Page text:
6 Surprising Insights about Leaders and Feedback

August 26, 2022

6 Surprising Insights About Leaders and Feedback

It is gratifying to witness practical new research on a topic that has been around for centuries. Feedback is a topic one can constantly research, analyze, and implement new practices. Some of these new insights on feedback run contrary to prevailing beliefs. Others challenge bedrock assumptions that have grown up with the modern conceptions of organizations.

Here are six surprising insights about leaders and feedback:

1. Feedback is not governed by gravity.

At its best, feedback is flowing upward and downward. Our evidence is simply this. While leaders who give feedback constructively and with empathy are rated higher than those who don’t, the leaders who receive the highest marks from direct reports are those who ask for feedback about themselves. The benefits of this are obvious. By asking for feedback, leaders are setting the example for what their direct reports should ideally be doing. The leader can be a role model of how feedback can be accepted.

2. Asking for feedback, regardless of your position, completely changes the dynamics of the interaction.

When someone says, “I have some feedback for you,” the most common reaction is for the amygdala portion of the brain to take over. The brain usually interprets these words as an attack. A common response is defensiveness.

But, if someone asks for a suggestion on how to do something more effectively, it becomes an entirely different conversation. The person asking is in control and has sent the signal that they wish to be constantly improving.

3. Cultures are enhanced when communication flows freely in all directions. 

For example, I was once coaching an executive who had received below-average scores on “seeking and acting on feedback”. I suggested to the executive that he actively ask for feedback from his direct reports. He reported that one leader observed, “I’ve worked in organizations for 25 years, and this is the first time an executive has ever asked for my opinion about something he had done.” The outcome was freer, warmer interactions.

4. There are two quite distinct types of feedback; most leaders are wrong about which kind has the greatest benefit.

Type 1 – I’ll label reinforcing feedback. This is recognizing what people do well, praising effort and attainment, and emphasizing the positive. Type 2– I’ll label redirecting feedback. This points out to someone what they’ve failed to do, what they’ve done poorly or not done on time.

The latest research shows that while many people think they would benefit from redirecting feedback, in practice, they far prefer reinforcing feedback. It is more likely to change their behavior because it elevates their mood and aspirations.

To research this insight, my colleague Joe Folkman and I combined self-assessment data from the “Feedback Preferences” assessment with 360-degree evaluations from other raters. The “Feedback Preferences” self-assessment asked managers for their preference to give others positive (reinforcing) feedback or negative (redirecting) feedback. In this analysis, we divided managers into two groups based on their preferences. We found that 533 managers had a strong preference for giving reinforcing feedback, and 805 had a stronger preference for giving redirecting feedback. As you can see in the graph below, those leaders with a stronger preference for giving redirecting or negative feedback were rated at the 42nd percentile, while those preferring giving reinforcing or positive feedback were rated at the 50th percentile.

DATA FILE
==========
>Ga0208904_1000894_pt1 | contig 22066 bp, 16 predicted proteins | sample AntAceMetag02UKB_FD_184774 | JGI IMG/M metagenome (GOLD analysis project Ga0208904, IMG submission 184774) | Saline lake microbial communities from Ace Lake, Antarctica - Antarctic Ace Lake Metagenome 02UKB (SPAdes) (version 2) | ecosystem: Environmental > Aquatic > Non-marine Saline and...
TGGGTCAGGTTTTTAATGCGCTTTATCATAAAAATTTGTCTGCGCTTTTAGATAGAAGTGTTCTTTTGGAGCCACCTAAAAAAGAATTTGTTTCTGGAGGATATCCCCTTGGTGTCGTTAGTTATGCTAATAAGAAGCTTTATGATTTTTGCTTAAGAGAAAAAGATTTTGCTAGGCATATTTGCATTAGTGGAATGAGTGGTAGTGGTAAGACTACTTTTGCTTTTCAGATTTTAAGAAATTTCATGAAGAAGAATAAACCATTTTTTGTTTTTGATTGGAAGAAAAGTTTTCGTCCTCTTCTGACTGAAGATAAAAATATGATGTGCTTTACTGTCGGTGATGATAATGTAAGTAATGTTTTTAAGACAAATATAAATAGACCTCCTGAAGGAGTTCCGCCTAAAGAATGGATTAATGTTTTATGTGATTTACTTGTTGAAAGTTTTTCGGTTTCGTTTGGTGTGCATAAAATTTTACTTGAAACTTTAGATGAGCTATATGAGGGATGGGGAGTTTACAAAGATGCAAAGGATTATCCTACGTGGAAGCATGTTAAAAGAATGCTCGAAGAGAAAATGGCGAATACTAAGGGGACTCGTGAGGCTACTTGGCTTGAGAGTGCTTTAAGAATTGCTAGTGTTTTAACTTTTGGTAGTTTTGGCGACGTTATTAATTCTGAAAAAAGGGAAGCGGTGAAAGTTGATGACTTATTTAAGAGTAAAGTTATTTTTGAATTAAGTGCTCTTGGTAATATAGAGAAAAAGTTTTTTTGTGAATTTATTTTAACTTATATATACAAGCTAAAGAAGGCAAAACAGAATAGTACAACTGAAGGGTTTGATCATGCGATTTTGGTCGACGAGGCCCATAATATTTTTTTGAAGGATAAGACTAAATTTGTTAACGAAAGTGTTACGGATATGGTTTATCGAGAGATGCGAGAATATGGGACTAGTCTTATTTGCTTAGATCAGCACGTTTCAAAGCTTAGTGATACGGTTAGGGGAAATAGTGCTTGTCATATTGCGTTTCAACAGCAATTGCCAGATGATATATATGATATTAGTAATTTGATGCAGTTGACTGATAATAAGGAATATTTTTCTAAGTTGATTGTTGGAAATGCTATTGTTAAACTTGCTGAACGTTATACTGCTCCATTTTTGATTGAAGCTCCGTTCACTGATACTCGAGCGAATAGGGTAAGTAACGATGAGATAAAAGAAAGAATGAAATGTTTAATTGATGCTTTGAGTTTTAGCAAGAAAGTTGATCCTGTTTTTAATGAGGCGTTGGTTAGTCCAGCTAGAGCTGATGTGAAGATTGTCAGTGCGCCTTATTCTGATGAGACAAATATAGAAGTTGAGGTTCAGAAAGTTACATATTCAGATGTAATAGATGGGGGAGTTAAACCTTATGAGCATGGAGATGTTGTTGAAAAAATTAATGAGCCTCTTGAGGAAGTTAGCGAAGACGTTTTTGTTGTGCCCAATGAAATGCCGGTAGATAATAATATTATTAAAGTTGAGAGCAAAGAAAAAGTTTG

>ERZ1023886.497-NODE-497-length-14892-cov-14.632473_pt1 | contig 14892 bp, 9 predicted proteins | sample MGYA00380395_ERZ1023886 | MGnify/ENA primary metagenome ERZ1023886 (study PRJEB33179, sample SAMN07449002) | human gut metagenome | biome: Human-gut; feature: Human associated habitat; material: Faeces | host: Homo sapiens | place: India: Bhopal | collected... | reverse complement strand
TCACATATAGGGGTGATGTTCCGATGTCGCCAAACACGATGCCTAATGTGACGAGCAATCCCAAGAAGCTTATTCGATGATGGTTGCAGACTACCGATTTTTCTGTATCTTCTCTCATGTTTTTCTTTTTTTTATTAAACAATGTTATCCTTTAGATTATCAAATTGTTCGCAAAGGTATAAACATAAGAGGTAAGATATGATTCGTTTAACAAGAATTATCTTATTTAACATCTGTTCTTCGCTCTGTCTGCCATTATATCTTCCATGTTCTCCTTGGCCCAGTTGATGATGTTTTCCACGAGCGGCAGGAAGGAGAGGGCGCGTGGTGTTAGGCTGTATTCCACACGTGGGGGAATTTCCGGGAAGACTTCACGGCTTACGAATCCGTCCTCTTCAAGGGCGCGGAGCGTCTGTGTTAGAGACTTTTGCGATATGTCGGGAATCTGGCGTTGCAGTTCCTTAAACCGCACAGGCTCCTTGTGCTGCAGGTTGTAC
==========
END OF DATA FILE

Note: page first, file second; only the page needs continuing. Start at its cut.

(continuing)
5. The process of a leader delivering redirecting feedback to direct reports does not improve the direct report’s performance.

It is no secret that many managers are quite comfortable delivering redirecting feedback to others. These leaders are highly likely to have low scores on “empathy,” while those who prefer giving reinforcing feedback have higher scores on empathy. This means that the leaders most comfortable giving redirecting feedback are the ones who will probably do it most poorly.

Large “meta” studies have shown that 38% of all feedback delivered actually harmed the individual and their performance, versus having a neutral or positive effect.

In contrast, the leader delivering reinforcing feedback had a positive impact on the receiver’s behavior.

6. When a leader delivers redirecting feedback to a direct report, it also diminishes the performance and behavior of the “giver” along with the receiver.

We have known for some time that the manager responsible for giving a less than favorable performance review was equally, if not more, uncomfortable than the recipient. In addition, the measurement of cortisol levels in the bloodstream spikes upward, presumably influenced by the level of empathy the “giver” possesses.

Did any of these insights change your perception of feedback or your preference for it? Leaders who continually challenge their feedback practices and preferences are the ones who can continually grow and help others to do so as well.

—Jack Zenger

(This article first appeared in Forbes)

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